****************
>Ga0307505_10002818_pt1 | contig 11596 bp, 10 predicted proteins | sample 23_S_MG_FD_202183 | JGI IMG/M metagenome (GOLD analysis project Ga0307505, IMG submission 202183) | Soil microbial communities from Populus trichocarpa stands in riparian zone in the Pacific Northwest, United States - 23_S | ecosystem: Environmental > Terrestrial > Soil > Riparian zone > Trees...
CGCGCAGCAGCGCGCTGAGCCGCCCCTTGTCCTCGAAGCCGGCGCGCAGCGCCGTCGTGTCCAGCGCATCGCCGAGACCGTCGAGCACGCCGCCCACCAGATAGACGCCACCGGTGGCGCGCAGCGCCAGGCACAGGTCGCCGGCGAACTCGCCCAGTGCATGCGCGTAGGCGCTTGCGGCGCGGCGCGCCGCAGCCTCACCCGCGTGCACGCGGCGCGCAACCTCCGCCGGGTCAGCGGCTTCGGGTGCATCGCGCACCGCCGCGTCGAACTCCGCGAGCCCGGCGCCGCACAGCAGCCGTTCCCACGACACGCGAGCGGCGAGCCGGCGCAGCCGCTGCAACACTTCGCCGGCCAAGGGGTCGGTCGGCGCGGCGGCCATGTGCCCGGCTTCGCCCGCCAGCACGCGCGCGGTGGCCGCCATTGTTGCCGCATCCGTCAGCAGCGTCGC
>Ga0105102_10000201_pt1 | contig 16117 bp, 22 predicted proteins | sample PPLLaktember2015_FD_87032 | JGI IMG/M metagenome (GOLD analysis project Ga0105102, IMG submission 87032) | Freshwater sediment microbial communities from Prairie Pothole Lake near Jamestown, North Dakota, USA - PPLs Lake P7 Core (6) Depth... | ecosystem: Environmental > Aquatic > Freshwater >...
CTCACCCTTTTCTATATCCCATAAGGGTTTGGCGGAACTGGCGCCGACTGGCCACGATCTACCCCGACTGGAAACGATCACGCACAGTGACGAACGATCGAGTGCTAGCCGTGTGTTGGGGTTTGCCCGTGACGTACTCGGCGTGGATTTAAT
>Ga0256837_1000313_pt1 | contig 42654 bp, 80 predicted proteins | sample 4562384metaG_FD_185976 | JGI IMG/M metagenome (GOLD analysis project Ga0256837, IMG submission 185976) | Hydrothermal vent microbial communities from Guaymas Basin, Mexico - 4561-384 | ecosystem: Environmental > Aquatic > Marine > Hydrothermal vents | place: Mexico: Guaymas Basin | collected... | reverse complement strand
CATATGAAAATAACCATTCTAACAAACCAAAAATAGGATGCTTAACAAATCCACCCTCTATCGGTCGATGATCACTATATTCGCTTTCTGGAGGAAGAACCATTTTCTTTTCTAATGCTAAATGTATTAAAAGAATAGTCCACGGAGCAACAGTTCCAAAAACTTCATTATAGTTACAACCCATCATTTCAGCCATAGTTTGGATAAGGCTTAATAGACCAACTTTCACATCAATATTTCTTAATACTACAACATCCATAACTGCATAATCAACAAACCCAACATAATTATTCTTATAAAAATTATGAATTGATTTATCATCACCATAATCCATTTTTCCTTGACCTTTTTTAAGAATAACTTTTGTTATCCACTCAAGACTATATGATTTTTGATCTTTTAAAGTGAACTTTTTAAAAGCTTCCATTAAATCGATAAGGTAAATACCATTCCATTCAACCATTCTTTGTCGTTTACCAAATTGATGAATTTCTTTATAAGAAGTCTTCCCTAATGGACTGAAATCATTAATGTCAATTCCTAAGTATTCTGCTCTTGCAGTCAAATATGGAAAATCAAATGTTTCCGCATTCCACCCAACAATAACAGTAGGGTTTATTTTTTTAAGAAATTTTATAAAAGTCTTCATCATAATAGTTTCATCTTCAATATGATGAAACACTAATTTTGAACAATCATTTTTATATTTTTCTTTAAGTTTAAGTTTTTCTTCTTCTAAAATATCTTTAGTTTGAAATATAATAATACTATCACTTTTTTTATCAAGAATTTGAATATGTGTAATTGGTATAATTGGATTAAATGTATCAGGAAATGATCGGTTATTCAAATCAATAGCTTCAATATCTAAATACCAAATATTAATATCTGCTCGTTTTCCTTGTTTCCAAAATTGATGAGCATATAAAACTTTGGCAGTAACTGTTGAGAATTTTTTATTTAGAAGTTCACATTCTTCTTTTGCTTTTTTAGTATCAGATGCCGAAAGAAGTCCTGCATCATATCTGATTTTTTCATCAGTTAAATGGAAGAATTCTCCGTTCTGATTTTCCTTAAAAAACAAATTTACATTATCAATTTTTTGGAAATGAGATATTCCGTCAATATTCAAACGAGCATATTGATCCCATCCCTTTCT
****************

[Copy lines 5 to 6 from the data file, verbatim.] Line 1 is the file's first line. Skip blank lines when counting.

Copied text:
>Ga0256837_1000313_pt1 | contig 42654 bp, 80 predicted proteins | sample 4562384metaG_FD_185976 | JGI IMG/M metagenome (GOLD analysis project Ga0256837, IMG submission 185976) | Hydrothermal vent microbial communities from Guaymas Basin, Mexico - 4561-384 | ecosystem: Environmental > Aquatic > Marine > Hydrothermal vents | place: Mexico: Guaymas Basin | collected... | reverse complement strand
CATATGAAAATAACCATTCTAACAAACCAAAAATAGGATGCTTAACAAATCCACCCTCTATCGGTCGATGATCACTATATTCGCTTTCTGGAGGAAGAACCATTTTCTTTTCTAATGCTAAATGTATTAAAAGAATAGTCCACGGAGCAACAGTTCCAAAAACTTCATTATAGTTACAACCCATCATTTCAGCCATAGTTTGGATAAGGCTTAATAGACCAACTTTCACATCAATATTTCTTAATACTACAACATCCATAACTGCATAATCAACAAACCCAACATAATTATTCTTATAAAAATTATGAATTGATTTATCATCACCATAATCCATTTTTCCTTGACCTTTTTTAAGAATAACTTTTGTTATCCACTCAAGACTATATGATTTTTGATCTTTTAAAGTGAACTTTTTAAAAGCTTCCATTAAATCGATAAGGTAAATACCATTCCATTCAACCATTCTTTGTCGTTTACCAAATTGATGAATTTCTTTATAAGAAGTCTTCCCTAATGGACTGAAATCATTAATGTCAATTCCTAAGTATTCTGCTCTTGCAGTCAAATATGGAAAATCAAATGTTTCCGCATTCCACCCAACAATAACAGTAGGGTTTATTTTTTTAAGAAATTTTATAAAAGTCTTCATCATAATAGTTTCATCTTCAATATGATGAAACACTAATTTTGAACAATCATTTTTATATTTTTCTTTAAGTTTAAGTTTTTCTTCTTCTAAAATATCTTTAGTTTGAAATATAATAATACTATCACTTTTTTTATCAAGAATTTGAATATGTGTAATTGGTATAATTGGATTAAATGTATCAGGAAATGATCGGTTATTCAAATCAATAGCTTCAATATCTAAATACCAAATATTAATATCTGCTCGTTTTCCTTGTTTCCAAAATTGATGAGCATATAAAACTTTGGCAGTAACTGTTGAGAATTTTTTATTTAGAAGTTCACATTCTTCTTTTGCTTTTTTAGTATCAGATGCCGAAAGAAGTCCTGCATCATATCTGATTTTTTCATCAGTTAAATGGAAGAATTCTCCGTTCTGATTTTCCTTAAAAAACAAATTTACATTATCAATTTTTTGGAAATGAGATATTCCGTCAATATTCAAACGAGCATATTGATCCCATCCCTTTCT